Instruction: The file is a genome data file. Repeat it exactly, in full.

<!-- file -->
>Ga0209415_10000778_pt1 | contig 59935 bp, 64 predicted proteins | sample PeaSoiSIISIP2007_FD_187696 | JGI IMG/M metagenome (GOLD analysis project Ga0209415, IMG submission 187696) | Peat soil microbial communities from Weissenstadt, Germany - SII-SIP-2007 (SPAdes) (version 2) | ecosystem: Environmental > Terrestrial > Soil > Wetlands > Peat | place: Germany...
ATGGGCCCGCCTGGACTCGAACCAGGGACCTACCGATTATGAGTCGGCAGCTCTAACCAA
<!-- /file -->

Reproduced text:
>Ga0209415_10000778_pt1 | contig 59935 bp, 64 predicted proteins | sample PeaSoiSIISIP2007_FD_187696 | JGI IMG/M metagenome (GOLD analysis project Ga0209415, IMG submission 187696) | Peat soil microbial communities from Weissenstadt, Germany - SII-SIP-2007 (SPAdes) (version 2) | ecosystem: Environmental > Terrestrial > Soil > Wetlands > Peat | place: Germany...
ATGGGCCCGCCTGGACTCGAACCAGGGACCTACCGATTATGAGTCGGCAGCTCTAACCAA